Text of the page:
Translation Pet Peeves

The nature of translation is admittedly imprecise, and there is no such thing as a perfect translation. Some flaws, though, are absolutely avoidable and should never rear their ugly heads. Although my efforts are not particularly noteworthy, and my Japanese is far from fluent, there are plenty of things in translations that annoy me to no end.  Here's my opinionated list of terrible things you see in fan translations (and sometimes professional translations, unfortunately).
  • "It can't be helped."
This is annoying, in part because it has become a cliché, but it still grates when you see it again and again. We do have set phrases in English, but we try to mix them up. They tend to sound unnatural when used repeatedly. Try "there's no helping it" on for size, for example. Sometimes an "aw, shucks" will work. Get creative, don't just go for the lowest common denominator.
  • "How's your body?" 
  • "I saw a dream."
Cultural mismatch. You can't take these things into English literally, because they sound odd. And don't give me that "closer to the original Japanese" nonsense. Oddness in what should be common constructs is just needless distraction.
  • "Do you hate me?" "I don't really hate you, but..."
Doesn't that sound stupid? I know it's literally what they say, but it sounds so stupid.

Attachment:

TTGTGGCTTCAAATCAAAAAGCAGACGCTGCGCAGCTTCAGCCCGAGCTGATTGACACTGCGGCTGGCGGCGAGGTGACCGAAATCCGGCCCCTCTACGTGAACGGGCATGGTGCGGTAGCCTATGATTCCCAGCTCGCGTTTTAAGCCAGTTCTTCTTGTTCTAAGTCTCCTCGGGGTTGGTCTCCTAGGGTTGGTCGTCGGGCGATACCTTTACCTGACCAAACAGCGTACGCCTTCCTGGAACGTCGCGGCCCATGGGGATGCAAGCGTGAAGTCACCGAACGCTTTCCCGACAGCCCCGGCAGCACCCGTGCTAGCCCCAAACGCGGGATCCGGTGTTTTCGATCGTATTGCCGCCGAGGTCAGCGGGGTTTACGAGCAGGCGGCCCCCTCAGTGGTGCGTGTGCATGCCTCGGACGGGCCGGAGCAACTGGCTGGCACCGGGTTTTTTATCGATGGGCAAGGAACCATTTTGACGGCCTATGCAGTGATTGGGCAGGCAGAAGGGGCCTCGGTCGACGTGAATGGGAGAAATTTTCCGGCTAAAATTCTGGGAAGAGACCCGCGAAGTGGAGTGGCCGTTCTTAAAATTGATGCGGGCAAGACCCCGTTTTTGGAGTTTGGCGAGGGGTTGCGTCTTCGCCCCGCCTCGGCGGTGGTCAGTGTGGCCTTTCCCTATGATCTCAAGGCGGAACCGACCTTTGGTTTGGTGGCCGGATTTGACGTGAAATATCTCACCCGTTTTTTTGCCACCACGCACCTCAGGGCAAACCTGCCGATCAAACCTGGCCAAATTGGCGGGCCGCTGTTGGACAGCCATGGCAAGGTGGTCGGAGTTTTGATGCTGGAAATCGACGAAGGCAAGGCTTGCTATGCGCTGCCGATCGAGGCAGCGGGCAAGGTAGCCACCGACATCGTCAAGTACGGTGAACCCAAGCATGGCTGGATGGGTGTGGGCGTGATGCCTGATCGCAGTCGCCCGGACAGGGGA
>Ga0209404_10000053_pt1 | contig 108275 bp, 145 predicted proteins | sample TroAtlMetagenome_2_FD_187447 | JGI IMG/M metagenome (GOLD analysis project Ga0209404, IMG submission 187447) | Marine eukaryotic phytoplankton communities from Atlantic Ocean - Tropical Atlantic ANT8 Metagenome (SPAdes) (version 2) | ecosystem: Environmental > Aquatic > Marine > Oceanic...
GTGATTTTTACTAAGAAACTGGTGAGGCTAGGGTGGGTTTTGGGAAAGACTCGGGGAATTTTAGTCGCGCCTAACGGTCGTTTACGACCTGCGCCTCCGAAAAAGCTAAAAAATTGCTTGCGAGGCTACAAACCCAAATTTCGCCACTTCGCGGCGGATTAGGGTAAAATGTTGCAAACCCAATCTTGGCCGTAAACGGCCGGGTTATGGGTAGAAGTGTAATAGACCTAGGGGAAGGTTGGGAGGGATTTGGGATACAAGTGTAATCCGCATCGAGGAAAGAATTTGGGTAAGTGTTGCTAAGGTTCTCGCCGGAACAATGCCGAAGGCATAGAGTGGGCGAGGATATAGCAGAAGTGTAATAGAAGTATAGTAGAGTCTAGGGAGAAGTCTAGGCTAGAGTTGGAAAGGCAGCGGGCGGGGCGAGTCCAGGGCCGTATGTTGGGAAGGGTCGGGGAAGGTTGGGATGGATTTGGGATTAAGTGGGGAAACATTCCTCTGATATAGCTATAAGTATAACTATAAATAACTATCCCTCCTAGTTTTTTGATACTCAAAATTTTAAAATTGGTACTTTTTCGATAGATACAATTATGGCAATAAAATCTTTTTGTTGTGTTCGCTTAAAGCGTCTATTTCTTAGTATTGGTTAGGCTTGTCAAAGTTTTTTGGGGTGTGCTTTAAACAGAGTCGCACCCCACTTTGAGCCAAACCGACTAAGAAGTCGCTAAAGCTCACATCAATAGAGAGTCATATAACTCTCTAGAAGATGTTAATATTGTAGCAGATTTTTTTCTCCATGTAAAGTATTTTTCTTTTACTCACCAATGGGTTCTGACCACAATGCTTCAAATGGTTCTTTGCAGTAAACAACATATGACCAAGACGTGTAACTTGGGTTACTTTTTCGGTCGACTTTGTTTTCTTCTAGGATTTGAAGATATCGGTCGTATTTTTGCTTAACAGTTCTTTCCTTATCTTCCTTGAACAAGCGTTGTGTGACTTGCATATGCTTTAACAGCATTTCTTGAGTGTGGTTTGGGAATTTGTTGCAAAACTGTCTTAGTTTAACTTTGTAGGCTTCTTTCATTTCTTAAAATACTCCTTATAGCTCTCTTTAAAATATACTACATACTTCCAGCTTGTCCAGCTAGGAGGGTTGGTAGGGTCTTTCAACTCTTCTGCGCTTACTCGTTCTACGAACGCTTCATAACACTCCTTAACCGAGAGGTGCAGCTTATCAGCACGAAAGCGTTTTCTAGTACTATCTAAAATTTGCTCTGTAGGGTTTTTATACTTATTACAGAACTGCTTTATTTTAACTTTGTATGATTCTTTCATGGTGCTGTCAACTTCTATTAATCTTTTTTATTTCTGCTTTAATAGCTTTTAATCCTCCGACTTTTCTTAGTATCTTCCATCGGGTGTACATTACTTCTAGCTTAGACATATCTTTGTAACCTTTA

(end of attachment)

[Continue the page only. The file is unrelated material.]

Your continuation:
• "TL Note: Concours is French for competition"
Secondhand loanwording. Don't do this. Just translate the damn thing. Sure, it's interesting that the Japanese have absorbed arbeit, enquete, etc. into their language, but calling attention to it is unnecessary. It's normal usage, not a special je ne sais quoi. (Of course, if they are uncommon foreign words, used for flavor, then you should treat them as such.)
  • "High Tension"
  • "You have great style"
Or, English Words That Don't Exactly Mean What They Mean In English. The Japanese seem to have a bad habit of picking up words or phrases in English and giving them slightly different meanings. I admit that I still don't quite know exactly what "style" is supposed to mean.
  • "sharp pen"
  • "red tea"
  • "sake"
The names of common things, translated literally, become completely different or unknown things. The ojousamas aren't hipster enough to be drinking Rooibos, okay?
  • taking quotation marks literally
The more I read, I'm convinced that quotations such as 「」 serve, more often than not, as emphasis. And western orthography is the same.
  • "called out to me"
Again, that's what it translates to, but in English this phrase implies a rather specific act, whereas in Japanese it's more of a catch-all. Mix it up.
  • general "shoyu kusai"
I will add examples later, but this applies more to longer sentences, and phrases that spill over bubbles. Translating literally leads to awkward constructions in English, leaving a tell-tale "soy sauce odor".

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